Singapore is constantly evolving itself as a world class cosmopolitan city. Every year throngs of tourists come here to experience this country with all its majestic skyline and futuristic architecture. But, there is also a different side of it that lies in its history. Singapore boasts of a number of monuments of historical significance that tells the tale of its tumultuous past and its glorious journey to where it stands today. Founded by the British as a trading colony in 1819, Singapore has also been occupied by the Japanese and has been a part of Malaysia before gaining independence in 1965. In the subsequent years, Singapore made rapid strides in all-round progress to become one of the most prosperous countries in Asia.
You cannot experience Singapore in all its hues unless you have delved into its history. In this article, we are sharing our top picks for the historical monuments of Singapore. It includes war memorials, museums, and places of religious significance that needs to be visited to get an insight into its rich past.
Here are the best Historical Places in Singapore:
With its history dating back to 1887, the National Museum of Singapore is the oldest museum in the country. A perfect amalgamation of Neo-Palladian and Renaissance Style, this museum is one of the architectural icons of Singapore. It underwent a massive restoration over a period of three and a half years and was re-opened to the public in Dec 2006.
It is the place where you should go if you want to know about the ancient history of Singapore in a way that is interesting and rewarding. It is home to eleven precious artifacts which includes the Singapore Stone and the Gold Ornaments of the sacred Hill. With guided tours, video montages and interactive exhibitions, it guides the visitors through Singapore’s past to its present.
The National Museum of Singapore is a dynamic place today with a host of events lined up each year – from an art exhibition, live performances, film screening and more, making it one of the important historically and culturally vibrant places in Singapore.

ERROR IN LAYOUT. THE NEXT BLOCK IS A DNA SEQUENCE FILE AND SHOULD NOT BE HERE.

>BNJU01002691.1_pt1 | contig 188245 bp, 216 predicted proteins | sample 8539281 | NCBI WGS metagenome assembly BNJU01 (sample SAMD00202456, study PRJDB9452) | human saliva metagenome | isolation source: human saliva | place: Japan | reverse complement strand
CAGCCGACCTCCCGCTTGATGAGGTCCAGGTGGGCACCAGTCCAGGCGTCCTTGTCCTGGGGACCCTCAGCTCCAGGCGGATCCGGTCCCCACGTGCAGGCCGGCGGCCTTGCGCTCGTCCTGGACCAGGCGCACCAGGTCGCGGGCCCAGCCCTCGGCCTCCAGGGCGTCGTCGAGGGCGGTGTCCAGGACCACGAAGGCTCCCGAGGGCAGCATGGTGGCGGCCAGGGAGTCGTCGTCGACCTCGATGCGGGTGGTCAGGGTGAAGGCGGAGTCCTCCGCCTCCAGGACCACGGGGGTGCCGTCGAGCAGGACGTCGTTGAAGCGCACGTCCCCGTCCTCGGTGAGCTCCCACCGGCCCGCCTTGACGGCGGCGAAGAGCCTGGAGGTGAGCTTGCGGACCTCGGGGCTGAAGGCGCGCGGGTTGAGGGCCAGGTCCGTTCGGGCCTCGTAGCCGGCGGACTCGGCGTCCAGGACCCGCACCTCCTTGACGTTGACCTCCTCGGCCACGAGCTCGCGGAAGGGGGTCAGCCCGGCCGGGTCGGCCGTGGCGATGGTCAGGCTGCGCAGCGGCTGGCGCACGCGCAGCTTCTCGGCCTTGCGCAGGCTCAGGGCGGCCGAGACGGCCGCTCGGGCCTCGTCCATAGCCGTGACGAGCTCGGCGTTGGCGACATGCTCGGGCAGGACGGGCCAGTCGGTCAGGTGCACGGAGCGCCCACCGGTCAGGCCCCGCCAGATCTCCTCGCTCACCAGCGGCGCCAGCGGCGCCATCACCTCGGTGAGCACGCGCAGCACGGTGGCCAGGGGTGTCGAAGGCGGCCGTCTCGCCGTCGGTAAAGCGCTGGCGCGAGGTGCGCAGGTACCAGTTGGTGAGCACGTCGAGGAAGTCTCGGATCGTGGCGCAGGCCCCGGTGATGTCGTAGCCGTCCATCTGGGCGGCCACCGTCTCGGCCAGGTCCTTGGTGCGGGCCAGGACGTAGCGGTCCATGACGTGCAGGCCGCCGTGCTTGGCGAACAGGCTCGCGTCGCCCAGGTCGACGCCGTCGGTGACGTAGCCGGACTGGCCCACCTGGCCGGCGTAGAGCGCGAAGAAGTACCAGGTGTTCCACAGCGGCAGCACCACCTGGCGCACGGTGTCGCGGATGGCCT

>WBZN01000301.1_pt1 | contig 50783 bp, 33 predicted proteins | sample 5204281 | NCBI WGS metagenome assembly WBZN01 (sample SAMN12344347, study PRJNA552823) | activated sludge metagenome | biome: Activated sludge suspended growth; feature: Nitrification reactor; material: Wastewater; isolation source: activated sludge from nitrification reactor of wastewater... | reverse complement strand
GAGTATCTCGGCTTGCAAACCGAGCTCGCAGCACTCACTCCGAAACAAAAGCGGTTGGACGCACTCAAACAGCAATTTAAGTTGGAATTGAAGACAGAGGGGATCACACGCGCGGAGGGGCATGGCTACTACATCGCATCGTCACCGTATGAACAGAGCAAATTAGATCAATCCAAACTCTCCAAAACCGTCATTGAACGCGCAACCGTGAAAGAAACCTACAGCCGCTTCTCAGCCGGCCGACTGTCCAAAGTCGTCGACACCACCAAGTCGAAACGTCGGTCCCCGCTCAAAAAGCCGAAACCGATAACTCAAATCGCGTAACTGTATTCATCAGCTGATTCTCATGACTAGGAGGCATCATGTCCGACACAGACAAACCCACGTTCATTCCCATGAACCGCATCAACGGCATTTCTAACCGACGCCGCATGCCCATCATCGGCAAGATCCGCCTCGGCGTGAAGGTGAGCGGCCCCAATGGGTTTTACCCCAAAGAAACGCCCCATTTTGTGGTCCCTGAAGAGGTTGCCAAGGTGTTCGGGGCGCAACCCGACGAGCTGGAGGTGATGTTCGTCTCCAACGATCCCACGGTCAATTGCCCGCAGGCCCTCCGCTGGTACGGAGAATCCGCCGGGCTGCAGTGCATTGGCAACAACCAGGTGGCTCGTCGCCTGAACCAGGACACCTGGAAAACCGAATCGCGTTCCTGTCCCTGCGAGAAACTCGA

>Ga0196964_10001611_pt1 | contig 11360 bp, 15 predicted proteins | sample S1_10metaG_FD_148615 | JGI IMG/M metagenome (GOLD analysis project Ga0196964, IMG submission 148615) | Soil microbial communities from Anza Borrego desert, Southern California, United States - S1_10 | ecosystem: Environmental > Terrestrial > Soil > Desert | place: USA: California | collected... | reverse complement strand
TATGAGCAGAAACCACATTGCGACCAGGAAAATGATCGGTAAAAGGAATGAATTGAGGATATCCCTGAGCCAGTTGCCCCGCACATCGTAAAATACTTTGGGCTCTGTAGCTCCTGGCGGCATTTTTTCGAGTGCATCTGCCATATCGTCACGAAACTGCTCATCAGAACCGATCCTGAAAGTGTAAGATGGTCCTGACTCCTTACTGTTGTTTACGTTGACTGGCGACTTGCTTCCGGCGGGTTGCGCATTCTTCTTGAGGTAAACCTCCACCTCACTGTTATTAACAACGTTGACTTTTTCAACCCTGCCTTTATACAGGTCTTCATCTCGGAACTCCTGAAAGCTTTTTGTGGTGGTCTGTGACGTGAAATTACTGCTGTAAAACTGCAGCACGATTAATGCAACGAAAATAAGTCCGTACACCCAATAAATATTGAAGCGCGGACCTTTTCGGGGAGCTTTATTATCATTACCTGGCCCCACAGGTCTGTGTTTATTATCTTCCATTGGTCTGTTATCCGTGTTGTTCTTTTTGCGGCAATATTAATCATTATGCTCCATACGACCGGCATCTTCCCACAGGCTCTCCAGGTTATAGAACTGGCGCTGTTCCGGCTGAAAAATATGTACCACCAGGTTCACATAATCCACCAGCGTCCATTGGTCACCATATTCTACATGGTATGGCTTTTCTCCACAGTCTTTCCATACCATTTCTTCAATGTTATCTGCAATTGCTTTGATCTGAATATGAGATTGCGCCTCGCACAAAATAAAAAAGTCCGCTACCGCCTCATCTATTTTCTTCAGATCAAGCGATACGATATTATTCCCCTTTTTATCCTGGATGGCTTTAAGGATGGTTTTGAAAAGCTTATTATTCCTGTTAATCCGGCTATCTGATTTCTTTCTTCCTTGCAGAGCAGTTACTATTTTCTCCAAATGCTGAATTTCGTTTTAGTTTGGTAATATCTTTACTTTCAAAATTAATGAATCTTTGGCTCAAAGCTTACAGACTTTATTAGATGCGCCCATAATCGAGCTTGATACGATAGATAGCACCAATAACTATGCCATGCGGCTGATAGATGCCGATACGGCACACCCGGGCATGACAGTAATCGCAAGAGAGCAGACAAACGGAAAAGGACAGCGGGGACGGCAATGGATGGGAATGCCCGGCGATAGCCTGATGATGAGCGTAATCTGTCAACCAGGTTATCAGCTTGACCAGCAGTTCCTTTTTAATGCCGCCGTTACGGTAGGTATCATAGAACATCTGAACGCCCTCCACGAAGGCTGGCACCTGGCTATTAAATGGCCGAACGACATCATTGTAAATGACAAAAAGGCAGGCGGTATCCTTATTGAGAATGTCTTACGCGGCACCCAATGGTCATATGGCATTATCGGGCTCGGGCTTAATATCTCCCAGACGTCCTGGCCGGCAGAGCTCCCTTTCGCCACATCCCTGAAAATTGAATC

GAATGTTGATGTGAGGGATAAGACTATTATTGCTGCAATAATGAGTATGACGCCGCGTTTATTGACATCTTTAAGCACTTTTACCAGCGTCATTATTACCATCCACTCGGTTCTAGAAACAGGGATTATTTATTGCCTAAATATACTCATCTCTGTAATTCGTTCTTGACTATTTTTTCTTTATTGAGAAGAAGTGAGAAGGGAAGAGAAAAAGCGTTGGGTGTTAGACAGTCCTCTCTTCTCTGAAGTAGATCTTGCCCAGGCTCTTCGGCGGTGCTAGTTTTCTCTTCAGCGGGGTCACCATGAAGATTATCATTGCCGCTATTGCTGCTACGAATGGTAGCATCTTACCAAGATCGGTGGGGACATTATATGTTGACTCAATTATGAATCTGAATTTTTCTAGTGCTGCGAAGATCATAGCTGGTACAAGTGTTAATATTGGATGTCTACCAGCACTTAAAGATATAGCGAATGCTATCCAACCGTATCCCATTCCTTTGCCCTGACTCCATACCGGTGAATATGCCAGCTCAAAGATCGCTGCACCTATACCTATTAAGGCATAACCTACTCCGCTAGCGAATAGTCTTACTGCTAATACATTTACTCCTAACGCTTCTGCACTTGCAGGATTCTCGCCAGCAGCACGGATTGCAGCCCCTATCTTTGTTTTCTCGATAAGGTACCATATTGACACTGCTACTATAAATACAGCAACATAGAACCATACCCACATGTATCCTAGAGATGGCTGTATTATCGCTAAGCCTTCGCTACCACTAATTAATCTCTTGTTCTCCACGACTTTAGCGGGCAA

Standing tall for over a century now, the Victoria Theatre and Concert Hall was known as the Town Hall and Victoria Memorial Hall in the past. This colonial building with a huge clock tower has seen so much and has soaked so much of the past, including the harrowing days the war.
Steeped in architectural beauty, today it is a center for performing arts. During the World War II, it was used as a hospital. You can watch a performance here or just meander through it and marvel at its intricate architecture.
Kranji War Memorial commemorates all the brave hearts that died in the line of duty defending Singapore from the invading Japanese force during the World War II. Comprising of 4 parts namely the War Graves, the Military Graves, the Memorial walls and the State Cemetery, the memorial represents all the three branches of the military.
There are 24,000 names inscribed on the Memorial walls – of soldiers whose bodies were never found. Every year, on Sunday closest to November 11, a remembrance prayer is held here. Visit this site to pay homage to the brave men and women who lost their lives in war. This memorial stands as a memory of the difficult phase Singapore had been through and a testament of how it has survived the tests of time.
Want to know about Singapore’s history dating the World War II, Changi Museum will tell it all to you. Home to a huge collection of photographs, drawings, paintings, letters, and personal effects donated by the former prisoners of war who were put behind the bars in Changi prison.
They provide insightful details of their lives during the dark days of World War II. The museum stands to inspire the future generations and to honor the spirit of the brave men and women who would not bend under the Japanese force. Visitors can opt for a guided tour to understand the significance of this place in a better way.
A heritage landmark, the Civilian War Landmark stands in remembrance of the civilians who lost their lives during the Japanese occupation. It was inaugurated on 15th February 1967 – a day that marked the 25th year of the capture of Singapore by Japan – by Lee Kuan Yew who was the Prime Minister at that time.
Consisting of four identical pillars, each representing the four main races of Singapore – Chinese, Malay, Indian and Eurasian, the memorial is built over the area where the civilian war victims were buried. A symbol of Singapore’s multiracial culture, it is one of the important historical landmarks in the city.
One of the important landmarks of the city, the history Fort Canning – a small hill in the Southeast of Singapore history dates back to the ancient times. The Malays called it the ‘Forbidden Hill’ as it was believed to be the burial ground for kings and supposedly haunted. Sir Stamford Raffle built his residence here and it came to be known as Government Hill.
In 1861, it was renamed Fort Canning when a fort was built here. This place was significant from the military point of view also during the British rule. Today, Fort Canning Park stands here which is a haven for history buffs with an amazing collection of ancient artifacts; it is also a venue for music concerts. Fort Canning recounts the evolution of Singapore from a trading port to a world class International maritime hub.
The Battle Box, now a historical tourist hotspot was once a bomb proof underground command center. Built 30 feet below the Fort Canning Hill in Singapore, the walls of the bunker were constructed with one-meter wide concrete to withstand direct bomb and shell attacks.